Cable, 'Deadpool' help Fox earnings meet forecasts

(Reuters) - Twenty-First Century Fox Inc FOXA.O reported quarterly earnings in line with Wall Street expectations as the company's cable channels brought in higher affiliate fees and ad revenue while its movie studio turned out blockbuster film "Deadpool."

The flag of the Twenty-First Century Fox Inc is seen waving at the company headquarters in the Manhattan borough in New York June 11, 2015. REUTERS/Eduardo Munoz/File Photo

Fox, owner of cable networks Fox News Channel and FX, reported a better-than-expected 5.7 percent rise in adjusted revenue for the quarter that ended in March. Excluding items, the company earned 47 cents per share, in line with projections from analysts polled by Thomson Reuters I/B/E/S.

Revenue from the cable network business, which accounts for more than half of Fox’s total revenue, rose nearly 10 percent to $3.94 billion in the quarter.

Fox shares were flat in after-hours trading at $29.80.

Fox News Channel benefited from the raucous U.S. election campaign.

Total day and primetime ratings for Fox News topped all U.S. basic cable channels from January through March, the first time in the network’s history that it has led basic cable in both categories for a full quarter, according to Nielsen data.

The network averaged nearly 1.4 million total-day viewers over the quarter and 2.4 million primetime viewers.

FX also got a boost from strong ratings for the miniseries “The People v. O.J. Simpson: American Crime Story”.

Domestic advertising sales in the cable business rose 17 percent in the period, while overall television revenue increased 5 percent to $1.3 billion.

Fox Chief Executive James Murdoch, on a conference call with analysts, confirmed that the company is in talks to supply programming for a new online TV service being developed by Hulu. The move is part of Fox’s strategy to expand its programming to new digital platforms.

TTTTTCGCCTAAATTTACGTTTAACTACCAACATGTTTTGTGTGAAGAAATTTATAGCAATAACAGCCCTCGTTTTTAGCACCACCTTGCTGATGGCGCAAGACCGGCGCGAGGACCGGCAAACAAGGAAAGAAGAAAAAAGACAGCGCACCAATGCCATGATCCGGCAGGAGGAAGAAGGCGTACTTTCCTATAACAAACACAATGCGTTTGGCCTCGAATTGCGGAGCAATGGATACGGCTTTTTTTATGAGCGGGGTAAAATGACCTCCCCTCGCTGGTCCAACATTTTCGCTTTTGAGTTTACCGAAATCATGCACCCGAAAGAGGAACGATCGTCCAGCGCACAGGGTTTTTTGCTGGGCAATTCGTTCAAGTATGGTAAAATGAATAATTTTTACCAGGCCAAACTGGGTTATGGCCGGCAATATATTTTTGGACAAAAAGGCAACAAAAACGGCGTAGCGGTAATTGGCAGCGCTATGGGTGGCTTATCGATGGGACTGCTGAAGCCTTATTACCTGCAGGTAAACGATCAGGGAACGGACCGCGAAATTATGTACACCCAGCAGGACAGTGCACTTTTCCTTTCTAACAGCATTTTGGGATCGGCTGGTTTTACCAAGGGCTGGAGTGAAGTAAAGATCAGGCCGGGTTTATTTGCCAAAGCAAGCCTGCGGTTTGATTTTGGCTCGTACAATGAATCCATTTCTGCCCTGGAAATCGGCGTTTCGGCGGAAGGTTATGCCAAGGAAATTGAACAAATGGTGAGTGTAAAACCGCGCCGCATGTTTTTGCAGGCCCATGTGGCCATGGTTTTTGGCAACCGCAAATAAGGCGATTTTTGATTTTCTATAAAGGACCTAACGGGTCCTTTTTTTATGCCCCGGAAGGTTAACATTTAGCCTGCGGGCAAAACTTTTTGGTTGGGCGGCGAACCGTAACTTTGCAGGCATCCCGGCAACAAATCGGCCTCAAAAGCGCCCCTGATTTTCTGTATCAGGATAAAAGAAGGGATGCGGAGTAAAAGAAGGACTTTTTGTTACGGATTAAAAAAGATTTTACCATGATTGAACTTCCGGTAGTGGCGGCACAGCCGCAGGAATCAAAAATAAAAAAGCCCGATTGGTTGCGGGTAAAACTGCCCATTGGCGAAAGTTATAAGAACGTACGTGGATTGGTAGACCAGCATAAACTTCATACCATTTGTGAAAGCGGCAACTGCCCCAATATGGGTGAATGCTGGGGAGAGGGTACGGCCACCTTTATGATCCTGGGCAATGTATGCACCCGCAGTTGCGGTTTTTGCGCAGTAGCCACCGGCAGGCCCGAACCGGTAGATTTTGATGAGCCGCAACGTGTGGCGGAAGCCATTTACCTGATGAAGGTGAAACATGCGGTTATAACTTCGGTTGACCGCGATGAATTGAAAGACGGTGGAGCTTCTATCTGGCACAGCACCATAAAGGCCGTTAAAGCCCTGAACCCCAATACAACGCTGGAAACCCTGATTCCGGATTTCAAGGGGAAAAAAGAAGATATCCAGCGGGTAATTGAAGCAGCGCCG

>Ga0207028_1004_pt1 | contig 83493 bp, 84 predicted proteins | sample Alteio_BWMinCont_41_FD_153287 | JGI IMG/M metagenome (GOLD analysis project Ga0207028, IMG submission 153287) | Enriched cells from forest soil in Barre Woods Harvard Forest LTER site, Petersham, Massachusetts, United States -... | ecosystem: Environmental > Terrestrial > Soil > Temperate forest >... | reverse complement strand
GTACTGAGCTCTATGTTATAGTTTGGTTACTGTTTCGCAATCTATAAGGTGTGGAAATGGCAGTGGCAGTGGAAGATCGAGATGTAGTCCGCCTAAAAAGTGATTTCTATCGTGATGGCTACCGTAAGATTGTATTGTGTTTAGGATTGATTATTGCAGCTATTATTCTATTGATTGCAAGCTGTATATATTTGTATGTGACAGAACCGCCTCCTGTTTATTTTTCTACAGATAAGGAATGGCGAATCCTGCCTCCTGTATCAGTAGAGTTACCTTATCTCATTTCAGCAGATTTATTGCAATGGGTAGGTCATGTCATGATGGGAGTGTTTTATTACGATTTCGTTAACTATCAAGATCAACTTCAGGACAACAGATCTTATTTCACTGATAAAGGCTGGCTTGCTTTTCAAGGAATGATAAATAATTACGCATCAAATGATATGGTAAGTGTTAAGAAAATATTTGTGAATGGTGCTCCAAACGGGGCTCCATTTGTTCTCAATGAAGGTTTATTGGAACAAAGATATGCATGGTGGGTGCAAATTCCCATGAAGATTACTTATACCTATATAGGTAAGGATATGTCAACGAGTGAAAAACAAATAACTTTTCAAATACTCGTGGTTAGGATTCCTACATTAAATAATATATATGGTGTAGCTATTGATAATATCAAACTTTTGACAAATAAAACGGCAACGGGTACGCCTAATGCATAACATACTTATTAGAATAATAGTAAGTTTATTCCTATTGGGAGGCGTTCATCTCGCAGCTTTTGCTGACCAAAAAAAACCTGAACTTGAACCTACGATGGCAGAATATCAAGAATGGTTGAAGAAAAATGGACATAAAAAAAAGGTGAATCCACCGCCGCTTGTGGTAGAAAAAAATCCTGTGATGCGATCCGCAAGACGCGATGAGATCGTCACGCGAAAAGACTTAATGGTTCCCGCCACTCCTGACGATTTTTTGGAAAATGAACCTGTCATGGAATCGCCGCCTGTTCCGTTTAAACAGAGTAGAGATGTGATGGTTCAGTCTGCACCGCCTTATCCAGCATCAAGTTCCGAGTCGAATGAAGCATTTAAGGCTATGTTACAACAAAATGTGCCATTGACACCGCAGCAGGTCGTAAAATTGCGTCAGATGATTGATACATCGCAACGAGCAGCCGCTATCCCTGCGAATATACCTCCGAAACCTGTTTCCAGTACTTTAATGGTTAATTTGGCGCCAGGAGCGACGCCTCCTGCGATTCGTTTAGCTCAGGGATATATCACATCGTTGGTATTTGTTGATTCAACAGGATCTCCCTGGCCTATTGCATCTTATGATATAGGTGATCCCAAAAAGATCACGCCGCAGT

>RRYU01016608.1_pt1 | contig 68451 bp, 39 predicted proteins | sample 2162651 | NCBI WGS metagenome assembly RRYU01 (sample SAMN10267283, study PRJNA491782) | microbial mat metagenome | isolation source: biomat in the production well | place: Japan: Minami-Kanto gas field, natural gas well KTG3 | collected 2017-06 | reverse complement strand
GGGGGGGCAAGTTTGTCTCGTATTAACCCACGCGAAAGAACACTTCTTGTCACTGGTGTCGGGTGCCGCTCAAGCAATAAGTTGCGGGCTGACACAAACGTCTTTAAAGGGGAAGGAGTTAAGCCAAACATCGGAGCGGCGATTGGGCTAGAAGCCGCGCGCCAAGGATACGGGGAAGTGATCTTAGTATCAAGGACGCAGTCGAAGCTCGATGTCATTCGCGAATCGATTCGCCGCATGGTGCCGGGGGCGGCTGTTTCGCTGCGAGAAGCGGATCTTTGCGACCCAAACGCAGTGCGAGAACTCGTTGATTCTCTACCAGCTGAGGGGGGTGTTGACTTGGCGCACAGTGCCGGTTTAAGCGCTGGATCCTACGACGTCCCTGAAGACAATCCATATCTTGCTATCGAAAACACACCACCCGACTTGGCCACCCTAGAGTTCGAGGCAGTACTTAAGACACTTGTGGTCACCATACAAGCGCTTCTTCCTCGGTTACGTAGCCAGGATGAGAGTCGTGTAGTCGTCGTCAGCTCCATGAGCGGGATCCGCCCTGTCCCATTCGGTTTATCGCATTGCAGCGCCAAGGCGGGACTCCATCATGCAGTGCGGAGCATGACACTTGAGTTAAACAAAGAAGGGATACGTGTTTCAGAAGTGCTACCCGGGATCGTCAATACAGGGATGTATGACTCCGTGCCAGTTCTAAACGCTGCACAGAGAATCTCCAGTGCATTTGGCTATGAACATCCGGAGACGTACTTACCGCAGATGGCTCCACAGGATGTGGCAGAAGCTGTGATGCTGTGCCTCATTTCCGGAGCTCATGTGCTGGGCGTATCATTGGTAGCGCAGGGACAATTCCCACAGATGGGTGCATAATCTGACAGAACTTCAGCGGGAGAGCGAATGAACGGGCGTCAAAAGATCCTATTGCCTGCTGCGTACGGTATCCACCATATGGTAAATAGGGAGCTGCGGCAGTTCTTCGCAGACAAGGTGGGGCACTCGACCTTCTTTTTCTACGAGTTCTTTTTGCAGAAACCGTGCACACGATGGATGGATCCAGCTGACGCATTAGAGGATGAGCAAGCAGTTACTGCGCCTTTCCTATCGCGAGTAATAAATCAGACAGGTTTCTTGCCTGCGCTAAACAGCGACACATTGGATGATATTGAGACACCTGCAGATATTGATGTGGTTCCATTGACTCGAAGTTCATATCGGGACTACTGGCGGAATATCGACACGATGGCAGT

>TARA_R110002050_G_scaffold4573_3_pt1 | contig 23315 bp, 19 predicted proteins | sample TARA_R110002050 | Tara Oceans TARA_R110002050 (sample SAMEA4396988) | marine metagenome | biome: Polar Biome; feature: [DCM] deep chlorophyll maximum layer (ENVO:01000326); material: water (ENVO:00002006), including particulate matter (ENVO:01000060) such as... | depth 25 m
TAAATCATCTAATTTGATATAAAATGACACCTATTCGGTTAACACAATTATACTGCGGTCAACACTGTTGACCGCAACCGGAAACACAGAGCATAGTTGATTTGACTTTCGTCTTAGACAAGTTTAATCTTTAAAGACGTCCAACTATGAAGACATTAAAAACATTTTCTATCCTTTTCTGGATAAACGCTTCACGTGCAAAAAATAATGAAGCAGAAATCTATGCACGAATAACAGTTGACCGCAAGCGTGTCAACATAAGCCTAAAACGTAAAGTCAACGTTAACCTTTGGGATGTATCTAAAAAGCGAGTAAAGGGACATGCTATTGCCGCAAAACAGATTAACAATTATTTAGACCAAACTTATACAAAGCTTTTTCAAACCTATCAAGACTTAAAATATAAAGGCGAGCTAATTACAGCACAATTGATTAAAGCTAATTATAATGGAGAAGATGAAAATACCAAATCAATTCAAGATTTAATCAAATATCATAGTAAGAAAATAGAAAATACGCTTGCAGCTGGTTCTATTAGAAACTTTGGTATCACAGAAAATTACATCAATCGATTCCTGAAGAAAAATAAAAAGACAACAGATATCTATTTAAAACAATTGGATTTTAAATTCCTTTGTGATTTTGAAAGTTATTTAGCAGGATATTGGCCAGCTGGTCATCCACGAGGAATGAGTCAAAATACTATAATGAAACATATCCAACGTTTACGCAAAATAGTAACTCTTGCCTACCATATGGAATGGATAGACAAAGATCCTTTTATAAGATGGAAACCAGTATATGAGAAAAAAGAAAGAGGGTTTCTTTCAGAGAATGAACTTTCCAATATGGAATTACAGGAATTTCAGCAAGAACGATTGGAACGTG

“We want to make our programming more available, not less,” Murdoch said.

At the film studio, superhero movie “Deadpool” sold more than $760 million in tickets, making it the highest-grossing R-rated movie in history. The unit’s operating income before depreciation and amortization rose 23 percent to $470 million from a year earlier.

Revenue excluding the sale of Fox’s direct broadcast satellite TV businesses rose to $7.23 billion from $6.84 billion in the third quarter ended March 31.

Analysts on average had expected revenue of $7.18 billion, according to Thomson Reuters I/B/E/S.

However, net income attributable to shareholders fell to $841 million, or 44 cents per share, from $975 million, or 46 cents per share, a year earlier. Excluding items, the company earned 47 cents per share.

Reporting by Lisa Richwine in Los Angeles and Narottam Medhora in Bengaluru; Editing by Ted Kerr and Diane Craft